Law:Fully

A blog exploring all aspects of law and legal education — the future of the legal profession, access to justice, diversity and inclusion, testing and assessment, law and technology, and more.

Displaying 10 of 92
How can law schools ensure that candidates and students with disabilities are getting a fair chance and reasonable accommodations at all times, including this especially unsettling time amid the COVID-19 pandemic?
The COVID-19 pandemic has disrupted higher education in an unprecedented way, and one aspect of that disruption is that LGBTQIA+ law students, who already face unique challenges on their path to a career in law, are now finding it harder to connect with other members of their community. How can we reimagine the idea of “community” during this time of upheaval and health concerns? 
On a recent installment of the Law School Admission Council’s Justice Hour, a series of webinars focusing on advancing equity and inclusion in the legal profession, we were honored to host Dean Erwin Chemerinsky of the University of California, Berkeley, School of Law. Dean Chemerinsky — a national expert on issues of constitutional law, federal practice, appellate litigation, civil rights and civil liberties, and criminal procedure — joined us to discuss two recent decisions by the U.S. Supreme Court that affect legal education and important aspects of Americans’ lives.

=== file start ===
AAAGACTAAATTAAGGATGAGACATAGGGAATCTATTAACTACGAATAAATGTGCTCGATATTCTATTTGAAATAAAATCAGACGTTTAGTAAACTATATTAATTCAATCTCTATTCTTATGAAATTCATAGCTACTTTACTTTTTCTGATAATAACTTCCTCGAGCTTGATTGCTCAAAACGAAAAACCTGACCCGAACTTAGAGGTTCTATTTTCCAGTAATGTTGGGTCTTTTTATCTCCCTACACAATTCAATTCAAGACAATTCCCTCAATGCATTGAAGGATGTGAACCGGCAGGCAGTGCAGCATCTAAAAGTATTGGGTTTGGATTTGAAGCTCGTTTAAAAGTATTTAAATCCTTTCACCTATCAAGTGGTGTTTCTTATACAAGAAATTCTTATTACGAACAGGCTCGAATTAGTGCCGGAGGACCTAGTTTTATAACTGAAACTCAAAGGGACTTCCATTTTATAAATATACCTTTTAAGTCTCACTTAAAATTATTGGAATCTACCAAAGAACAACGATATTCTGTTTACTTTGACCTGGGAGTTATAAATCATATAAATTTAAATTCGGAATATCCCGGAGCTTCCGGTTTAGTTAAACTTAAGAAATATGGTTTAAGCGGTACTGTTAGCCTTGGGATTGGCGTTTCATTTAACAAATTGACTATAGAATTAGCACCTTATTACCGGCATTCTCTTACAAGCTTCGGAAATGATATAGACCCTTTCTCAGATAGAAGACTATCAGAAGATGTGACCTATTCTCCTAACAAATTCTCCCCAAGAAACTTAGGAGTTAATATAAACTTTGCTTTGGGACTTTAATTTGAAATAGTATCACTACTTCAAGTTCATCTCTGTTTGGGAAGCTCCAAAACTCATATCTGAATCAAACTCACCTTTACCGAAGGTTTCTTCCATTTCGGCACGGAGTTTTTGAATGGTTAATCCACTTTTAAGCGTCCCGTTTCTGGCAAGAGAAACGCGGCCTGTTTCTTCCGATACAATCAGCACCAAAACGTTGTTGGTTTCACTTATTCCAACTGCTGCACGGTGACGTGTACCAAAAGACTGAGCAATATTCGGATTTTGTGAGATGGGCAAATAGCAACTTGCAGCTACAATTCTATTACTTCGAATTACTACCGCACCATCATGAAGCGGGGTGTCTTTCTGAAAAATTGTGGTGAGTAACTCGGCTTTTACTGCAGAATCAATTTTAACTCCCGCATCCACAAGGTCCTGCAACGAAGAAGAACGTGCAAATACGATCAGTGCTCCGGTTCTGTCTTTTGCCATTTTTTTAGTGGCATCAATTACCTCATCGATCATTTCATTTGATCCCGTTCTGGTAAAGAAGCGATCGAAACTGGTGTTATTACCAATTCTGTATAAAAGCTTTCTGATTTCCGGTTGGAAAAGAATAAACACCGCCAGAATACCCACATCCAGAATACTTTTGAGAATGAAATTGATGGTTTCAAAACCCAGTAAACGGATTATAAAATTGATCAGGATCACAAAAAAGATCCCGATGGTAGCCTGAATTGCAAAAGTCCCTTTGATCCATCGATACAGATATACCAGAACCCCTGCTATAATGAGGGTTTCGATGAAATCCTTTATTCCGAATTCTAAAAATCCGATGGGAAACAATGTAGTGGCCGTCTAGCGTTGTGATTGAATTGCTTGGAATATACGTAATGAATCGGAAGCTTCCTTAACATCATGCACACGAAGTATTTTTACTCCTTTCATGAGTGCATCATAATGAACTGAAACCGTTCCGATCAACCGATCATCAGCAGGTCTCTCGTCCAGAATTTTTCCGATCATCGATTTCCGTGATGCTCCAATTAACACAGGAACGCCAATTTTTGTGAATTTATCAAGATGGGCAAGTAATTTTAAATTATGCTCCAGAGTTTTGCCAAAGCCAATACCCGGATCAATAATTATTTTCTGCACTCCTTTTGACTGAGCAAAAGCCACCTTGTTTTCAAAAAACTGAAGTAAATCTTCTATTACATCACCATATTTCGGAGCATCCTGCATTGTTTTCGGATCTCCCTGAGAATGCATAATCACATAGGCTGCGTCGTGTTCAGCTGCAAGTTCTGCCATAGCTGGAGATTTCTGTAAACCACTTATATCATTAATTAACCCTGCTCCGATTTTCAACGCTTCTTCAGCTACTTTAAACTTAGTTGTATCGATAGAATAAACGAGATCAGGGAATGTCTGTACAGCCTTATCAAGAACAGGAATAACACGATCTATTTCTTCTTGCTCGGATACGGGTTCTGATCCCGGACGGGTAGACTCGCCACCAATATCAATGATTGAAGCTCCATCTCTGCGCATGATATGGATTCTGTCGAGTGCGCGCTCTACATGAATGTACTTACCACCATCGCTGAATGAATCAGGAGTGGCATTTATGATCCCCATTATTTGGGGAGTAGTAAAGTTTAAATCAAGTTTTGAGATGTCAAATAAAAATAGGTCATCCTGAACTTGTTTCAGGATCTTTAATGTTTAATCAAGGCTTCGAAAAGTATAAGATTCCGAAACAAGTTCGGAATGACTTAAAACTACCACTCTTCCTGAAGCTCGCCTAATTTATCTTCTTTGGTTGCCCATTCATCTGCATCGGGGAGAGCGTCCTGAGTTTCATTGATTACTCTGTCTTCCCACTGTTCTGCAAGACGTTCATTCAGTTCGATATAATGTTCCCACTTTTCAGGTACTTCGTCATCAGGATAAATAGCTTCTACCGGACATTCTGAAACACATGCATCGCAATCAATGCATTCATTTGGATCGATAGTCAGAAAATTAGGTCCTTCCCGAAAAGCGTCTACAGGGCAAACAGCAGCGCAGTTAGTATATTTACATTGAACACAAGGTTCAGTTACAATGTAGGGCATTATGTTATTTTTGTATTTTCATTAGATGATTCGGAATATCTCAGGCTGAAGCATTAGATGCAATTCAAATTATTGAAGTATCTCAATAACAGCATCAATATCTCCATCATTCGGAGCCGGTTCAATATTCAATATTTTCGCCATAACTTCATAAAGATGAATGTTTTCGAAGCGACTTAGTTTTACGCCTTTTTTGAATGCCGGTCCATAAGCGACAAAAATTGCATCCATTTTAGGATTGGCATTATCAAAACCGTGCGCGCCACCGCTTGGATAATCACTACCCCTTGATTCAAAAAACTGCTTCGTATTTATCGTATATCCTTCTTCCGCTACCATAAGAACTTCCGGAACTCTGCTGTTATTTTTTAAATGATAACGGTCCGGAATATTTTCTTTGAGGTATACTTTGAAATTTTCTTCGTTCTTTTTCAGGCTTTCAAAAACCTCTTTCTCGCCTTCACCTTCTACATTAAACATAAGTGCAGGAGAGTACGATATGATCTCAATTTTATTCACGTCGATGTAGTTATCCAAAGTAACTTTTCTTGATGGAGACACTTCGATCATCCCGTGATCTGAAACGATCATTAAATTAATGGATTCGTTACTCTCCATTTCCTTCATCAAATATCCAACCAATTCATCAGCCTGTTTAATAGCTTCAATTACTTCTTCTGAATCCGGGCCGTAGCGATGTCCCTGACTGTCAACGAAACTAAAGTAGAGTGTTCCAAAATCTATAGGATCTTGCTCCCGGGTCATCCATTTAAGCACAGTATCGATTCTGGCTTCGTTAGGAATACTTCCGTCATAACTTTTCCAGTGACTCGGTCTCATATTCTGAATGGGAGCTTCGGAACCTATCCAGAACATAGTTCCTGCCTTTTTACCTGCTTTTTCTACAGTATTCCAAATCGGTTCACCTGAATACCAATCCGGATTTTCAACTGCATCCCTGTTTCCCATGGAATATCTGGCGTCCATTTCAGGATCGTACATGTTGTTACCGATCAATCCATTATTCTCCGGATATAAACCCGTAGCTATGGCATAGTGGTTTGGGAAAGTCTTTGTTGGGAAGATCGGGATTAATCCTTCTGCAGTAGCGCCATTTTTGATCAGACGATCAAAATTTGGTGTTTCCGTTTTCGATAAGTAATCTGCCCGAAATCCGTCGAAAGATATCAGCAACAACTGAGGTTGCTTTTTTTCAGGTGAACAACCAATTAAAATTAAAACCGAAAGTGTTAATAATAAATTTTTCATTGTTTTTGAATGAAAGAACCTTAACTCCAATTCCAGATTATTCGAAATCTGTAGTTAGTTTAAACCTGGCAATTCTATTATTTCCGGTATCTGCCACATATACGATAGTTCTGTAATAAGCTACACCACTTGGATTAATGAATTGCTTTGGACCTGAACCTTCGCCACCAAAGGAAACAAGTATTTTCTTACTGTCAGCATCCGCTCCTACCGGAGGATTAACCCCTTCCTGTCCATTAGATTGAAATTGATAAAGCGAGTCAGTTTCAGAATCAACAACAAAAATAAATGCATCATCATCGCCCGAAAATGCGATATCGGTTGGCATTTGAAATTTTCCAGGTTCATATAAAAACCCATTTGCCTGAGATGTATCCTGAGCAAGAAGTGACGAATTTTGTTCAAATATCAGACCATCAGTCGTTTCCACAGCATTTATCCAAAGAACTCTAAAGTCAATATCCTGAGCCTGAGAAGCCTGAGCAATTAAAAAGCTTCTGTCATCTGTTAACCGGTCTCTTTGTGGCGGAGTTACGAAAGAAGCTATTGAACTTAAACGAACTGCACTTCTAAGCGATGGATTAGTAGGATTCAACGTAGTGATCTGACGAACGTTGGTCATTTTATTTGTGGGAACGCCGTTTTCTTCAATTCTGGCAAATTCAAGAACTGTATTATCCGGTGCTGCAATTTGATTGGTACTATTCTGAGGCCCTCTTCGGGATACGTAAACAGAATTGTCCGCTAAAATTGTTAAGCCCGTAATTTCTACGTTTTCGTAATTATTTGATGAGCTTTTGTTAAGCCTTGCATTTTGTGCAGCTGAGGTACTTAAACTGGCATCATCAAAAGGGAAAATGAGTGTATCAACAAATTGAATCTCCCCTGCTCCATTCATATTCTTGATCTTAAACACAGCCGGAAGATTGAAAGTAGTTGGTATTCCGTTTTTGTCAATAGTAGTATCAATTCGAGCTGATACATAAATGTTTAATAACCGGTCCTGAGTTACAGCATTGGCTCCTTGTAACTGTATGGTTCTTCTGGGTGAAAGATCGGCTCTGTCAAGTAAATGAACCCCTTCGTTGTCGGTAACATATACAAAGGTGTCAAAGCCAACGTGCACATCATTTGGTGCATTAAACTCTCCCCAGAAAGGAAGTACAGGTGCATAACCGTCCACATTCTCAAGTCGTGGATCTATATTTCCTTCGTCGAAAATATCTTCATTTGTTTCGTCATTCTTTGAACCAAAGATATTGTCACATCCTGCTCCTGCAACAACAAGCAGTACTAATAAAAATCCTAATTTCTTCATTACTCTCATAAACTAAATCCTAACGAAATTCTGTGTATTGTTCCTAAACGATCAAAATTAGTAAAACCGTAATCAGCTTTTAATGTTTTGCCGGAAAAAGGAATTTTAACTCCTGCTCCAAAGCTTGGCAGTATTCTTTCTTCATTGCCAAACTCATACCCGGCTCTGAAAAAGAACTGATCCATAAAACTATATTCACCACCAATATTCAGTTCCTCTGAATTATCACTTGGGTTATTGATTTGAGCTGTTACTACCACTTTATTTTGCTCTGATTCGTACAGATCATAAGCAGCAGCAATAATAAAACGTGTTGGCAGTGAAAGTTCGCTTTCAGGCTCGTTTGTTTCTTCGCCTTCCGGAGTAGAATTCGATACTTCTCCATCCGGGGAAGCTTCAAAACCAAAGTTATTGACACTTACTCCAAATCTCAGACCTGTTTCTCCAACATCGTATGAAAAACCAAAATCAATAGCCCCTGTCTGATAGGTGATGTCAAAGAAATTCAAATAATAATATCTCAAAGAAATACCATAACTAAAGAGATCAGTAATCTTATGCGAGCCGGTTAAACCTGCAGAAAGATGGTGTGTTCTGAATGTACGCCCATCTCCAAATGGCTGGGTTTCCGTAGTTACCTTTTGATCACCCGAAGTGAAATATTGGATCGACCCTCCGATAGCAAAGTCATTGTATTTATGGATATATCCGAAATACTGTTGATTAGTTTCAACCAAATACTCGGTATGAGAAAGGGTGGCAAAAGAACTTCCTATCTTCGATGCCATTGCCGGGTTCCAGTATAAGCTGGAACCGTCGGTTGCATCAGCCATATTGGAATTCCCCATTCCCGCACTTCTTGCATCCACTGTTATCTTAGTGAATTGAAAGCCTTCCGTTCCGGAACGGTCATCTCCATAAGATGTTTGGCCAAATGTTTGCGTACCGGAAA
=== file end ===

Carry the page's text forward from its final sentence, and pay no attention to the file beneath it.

We have just completed the June administration of the LSAT-Flex, the online, remotely proctored delivery of LSAT that we designed to give law school candidates the opportunity to complete their application to law school despite the COVID-19 restrictions on travel and large gatherings.
The killing of George Floyd affected me strongly in two distinct ways: it conjured up traumatic memories of the many experiences I had as a black man growing up in the United States and it inspired me to reflect on my commitment to legal justice, my interest in legal education, and my work with the Law School Admission Council.